It was only a matter of time until the Coronado beaches would be shut down due to health hazards from sewage-contaminated waters. Warning signs have been placed at various locations on the beach including at the base of the stairs at Coronado Central beach near the main lifeguard station. Coronado lifeguards Trevor and Evan shared that they received calls from the San Diego County Environmental Health Department around 11 am today after testing had been done. They were instructed to close the water.
Former US Border Patrol agent, Joshua Willey, discussed his life-changing experience from contaminated water training. The lifeguards are at the same risk if people do not abide by the closures and find themselves in danger. Lifeguard Evan said, “We would rather not go in the water and will request swimmers come in from the shore over a loudspeaker but if there is a water emergency, we will go in.” They will perform their job while putting their health and lives on the line.
The environmental health department comes out to the beaches to collect and test samples in the morning. If the toxic contaminants exceed normal ranges, they call for beach closures. Beaches south of Coronado were closed but the contaminants were expected to creep up the coastline with the swells and the rain, and they have. The closures are for 24 hour periods; re-evaluated daily by the health department.
At Central Beach today, Daron Case, Lance Rodgers and Ginger Sacco of Citizens Against Sewage were being interviewed by Fox 5 San Diego News. Daron is quoted as saying, “I hope President Trump notices our local South Bay beaches are closed during his visit to San Diego tomorrow to look at border wall prototypes” and, “These sewage spills from Mexico are acts of environmental and biological terrorism.”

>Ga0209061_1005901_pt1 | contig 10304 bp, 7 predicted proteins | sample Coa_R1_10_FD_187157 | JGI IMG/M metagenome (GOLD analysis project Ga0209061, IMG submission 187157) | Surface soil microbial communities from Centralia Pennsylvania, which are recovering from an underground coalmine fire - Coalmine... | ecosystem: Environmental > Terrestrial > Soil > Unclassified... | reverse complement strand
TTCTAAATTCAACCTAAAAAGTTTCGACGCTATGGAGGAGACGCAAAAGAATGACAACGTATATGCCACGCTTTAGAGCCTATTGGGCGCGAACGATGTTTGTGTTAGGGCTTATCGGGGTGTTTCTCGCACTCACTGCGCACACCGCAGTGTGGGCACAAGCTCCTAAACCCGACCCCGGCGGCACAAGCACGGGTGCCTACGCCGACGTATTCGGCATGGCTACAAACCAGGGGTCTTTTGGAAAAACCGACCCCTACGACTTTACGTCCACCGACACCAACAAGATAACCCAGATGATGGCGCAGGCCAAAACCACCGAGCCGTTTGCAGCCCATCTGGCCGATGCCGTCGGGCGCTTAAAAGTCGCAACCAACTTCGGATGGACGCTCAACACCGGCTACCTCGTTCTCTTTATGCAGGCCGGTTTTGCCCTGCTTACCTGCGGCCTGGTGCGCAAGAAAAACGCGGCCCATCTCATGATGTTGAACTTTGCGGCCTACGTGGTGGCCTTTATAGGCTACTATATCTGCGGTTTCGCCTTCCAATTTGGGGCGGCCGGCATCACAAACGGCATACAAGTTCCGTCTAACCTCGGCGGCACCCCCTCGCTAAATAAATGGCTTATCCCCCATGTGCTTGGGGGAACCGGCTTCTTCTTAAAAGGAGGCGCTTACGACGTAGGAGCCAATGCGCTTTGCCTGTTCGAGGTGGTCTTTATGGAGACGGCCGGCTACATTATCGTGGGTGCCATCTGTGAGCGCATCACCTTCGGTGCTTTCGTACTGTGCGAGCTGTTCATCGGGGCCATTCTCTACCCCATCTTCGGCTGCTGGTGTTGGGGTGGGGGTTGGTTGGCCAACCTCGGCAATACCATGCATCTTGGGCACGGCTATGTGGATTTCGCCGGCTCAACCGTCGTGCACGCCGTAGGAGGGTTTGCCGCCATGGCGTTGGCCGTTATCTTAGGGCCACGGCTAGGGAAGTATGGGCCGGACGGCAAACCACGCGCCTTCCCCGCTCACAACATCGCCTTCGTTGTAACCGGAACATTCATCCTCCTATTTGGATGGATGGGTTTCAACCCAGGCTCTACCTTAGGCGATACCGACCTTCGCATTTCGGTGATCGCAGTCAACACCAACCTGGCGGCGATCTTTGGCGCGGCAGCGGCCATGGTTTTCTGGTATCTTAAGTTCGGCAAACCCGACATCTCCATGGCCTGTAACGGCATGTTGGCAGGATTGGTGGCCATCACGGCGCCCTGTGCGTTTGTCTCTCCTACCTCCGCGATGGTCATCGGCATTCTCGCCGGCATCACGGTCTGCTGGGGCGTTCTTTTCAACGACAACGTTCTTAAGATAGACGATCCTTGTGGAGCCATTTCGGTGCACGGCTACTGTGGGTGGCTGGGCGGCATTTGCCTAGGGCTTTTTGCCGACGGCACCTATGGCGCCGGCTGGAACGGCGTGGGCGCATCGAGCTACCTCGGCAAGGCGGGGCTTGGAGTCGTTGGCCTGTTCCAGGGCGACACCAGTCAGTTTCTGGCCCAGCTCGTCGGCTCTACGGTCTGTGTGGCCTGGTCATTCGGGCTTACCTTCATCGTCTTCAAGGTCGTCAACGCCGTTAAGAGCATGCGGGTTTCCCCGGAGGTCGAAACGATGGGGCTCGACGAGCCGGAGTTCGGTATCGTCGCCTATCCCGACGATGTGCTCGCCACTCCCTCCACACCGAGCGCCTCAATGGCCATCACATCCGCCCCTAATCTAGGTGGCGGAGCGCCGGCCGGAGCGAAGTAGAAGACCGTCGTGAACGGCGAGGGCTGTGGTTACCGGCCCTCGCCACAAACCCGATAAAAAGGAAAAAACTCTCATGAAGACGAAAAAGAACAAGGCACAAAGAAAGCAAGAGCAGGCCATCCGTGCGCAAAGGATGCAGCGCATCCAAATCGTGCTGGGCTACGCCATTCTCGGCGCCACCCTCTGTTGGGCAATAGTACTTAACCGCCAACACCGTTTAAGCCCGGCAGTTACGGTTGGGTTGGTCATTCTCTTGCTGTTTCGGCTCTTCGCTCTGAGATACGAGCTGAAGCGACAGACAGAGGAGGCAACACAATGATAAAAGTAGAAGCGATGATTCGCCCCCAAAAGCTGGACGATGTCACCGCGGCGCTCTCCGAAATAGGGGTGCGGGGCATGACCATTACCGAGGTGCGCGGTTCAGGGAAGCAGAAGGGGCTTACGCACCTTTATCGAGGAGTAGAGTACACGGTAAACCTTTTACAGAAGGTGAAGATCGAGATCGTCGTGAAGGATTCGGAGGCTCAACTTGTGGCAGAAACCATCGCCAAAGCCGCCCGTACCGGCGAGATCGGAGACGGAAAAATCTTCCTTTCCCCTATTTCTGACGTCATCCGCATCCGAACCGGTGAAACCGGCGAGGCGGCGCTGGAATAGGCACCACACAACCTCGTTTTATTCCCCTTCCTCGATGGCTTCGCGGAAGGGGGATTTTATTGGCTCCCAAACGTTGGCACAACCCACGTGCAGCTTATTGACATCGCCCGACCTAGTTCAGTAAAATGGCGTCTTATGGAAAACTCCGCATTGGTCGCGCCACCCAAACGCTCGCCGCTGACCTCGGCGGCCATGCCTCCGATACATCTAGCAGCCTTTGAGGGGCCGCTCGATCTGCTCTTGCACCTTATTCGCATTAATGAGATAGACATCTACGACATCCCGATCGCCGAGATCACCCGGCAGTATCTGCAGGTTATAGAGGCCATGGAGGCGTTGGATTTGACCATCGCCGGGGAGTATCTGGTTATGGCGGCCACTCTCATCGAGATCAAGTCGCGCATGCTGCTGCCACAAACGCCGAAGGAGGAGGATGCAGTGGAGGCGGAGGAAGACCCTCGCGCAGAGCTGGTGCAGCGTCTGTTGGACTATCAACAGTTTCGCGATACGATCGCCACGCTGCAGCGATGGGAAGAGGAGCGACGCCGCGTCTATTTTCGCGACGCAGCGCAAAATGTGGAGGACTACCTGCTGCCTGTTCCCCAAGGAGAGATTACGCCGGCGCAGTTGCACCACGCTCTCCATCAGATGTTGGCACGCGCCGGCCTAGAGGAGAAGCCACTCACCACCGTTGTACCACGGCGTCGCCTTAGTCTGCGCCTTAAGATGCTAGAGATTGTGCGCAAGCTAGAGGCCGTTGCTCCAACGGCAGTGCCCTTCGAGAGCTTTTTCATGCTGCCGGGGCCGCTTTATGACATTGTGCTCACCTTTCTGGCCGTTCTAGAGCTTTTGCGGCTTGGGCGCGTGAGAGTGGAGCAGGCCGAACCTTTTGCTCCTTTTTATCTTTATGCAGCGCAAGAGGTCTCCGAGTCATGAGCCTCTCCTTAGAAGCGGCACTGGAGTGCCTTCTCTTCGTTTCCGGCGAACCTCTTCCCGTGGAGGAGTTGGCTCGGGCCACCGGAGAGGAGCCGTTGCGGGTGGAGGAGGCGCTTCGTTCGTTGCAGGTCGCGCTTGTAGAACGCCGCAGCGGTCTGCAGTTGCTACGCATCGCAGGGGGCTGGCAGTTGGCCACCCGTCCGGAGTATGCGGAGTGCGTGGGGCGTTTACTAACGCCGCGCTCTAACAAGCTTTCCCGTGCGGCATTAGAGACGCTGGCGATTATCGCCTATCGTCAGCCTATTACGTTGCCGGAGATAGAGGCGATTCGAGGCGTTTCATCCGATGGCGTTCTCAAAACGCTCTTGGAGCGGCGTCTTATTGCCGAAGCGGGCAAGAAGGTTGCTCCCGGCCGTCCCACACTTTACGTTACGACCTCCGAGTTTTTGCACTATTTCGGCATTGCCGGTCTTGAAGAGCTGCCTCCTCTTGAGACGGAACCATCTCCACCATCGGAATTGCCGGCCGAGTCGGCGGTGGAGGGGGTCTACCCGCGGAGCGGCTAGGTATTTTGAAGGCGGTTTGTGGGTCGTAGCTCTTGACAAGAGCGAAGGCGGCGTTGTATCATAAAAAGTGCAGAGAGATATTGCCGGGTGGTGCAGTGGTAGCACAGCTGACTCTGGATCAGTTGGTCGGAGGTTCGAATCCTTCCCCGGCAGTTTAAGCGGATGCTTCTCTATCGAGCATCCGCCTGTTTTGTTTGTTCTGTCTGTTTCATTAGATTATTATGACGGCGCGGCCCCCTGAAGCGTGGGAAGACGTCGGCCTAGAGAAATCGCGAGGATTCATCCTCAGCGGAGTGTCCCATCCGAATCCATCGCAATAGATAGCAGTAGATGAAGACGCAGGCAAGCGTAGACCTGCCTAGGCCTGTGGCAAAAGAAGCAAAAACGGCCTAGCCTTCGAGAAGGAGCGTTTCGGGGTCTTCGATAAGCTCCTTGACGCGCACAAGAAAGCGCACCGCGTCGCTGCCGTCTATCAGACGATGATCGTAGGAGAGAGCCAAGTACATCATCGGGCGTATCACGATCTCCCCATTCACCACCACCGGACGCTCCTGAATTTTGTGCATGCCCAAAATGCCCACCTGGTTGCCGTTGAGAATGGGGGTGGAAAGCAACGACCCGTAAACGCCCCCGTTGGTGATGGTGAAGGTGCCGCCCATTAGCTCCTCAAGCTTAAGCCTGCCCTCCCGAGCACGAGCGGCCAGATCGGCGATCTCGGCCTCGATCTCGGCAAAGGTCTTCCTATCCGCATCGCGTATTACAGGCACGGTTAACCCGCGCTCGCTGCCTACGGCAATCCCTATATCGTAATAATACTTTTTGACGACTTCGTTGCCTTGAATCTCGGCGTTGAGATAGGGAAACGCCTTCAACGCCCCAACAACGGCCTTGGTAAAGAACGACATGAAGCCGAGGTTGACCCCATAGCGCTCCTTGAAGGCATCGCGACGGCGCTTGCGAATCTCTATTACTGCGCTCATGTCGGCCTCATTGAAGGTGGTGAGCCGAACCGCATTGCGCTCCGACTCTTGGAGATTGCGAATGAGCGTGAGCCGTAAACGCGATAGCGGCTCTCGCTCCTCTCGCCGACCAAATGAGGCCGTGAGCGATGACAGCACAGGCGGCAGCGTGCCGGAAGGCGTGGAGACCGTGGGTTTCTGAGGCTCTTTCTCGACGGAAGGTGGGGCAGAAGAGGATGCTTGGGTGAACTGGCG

These spills are not only a health threat to our residents and visitors but also to our economic environment in that Coronado businesses, large and small, depend on the income from tourists. The Director of Marketing at the Hotel del Coronado, Sara Harper, was asked about the impact of closed beaches and how they warn their guests. Harper shared that the main reason guests come to their hotel is for the beach so it is definitely a disappointment for their guest experience when they can’t go in the water. As for warning signs on the sand in front of the hotel, those are put up by the city. The hotel communicates in many different ways with their guests, not through an email blast. Guests are informed of the closures through guest services, concierge, and water sports inquiries.
The City of Coronado’s City Manager, Blair King, was asked asked to comment on the beach closures, but no comment was received by the time of publication.
According to the County of San Diego’s Department of Environmental Health website:
Closure: Tijuana Slough, Imperial Beach, Silver Strand, and Coronado
Stations: The ocean shoreline from U.S. / Mexico border to the north end of Coronado, including Border Field State Park, Tijuana Slough National Wildlife Refuge, Imperial Beach, Silver Strand, and Coronado shorelines
Status Since: February 27, 2018
Extended: March 11, 2018 – to include Imperial Beach
Extended: March 11, 2018 – to include Silver Strand
Extended: March 12, 2018 – to include Coronado
Avoid water contact in the closure area due to sewage-contaminated runoff from the Tijuana River.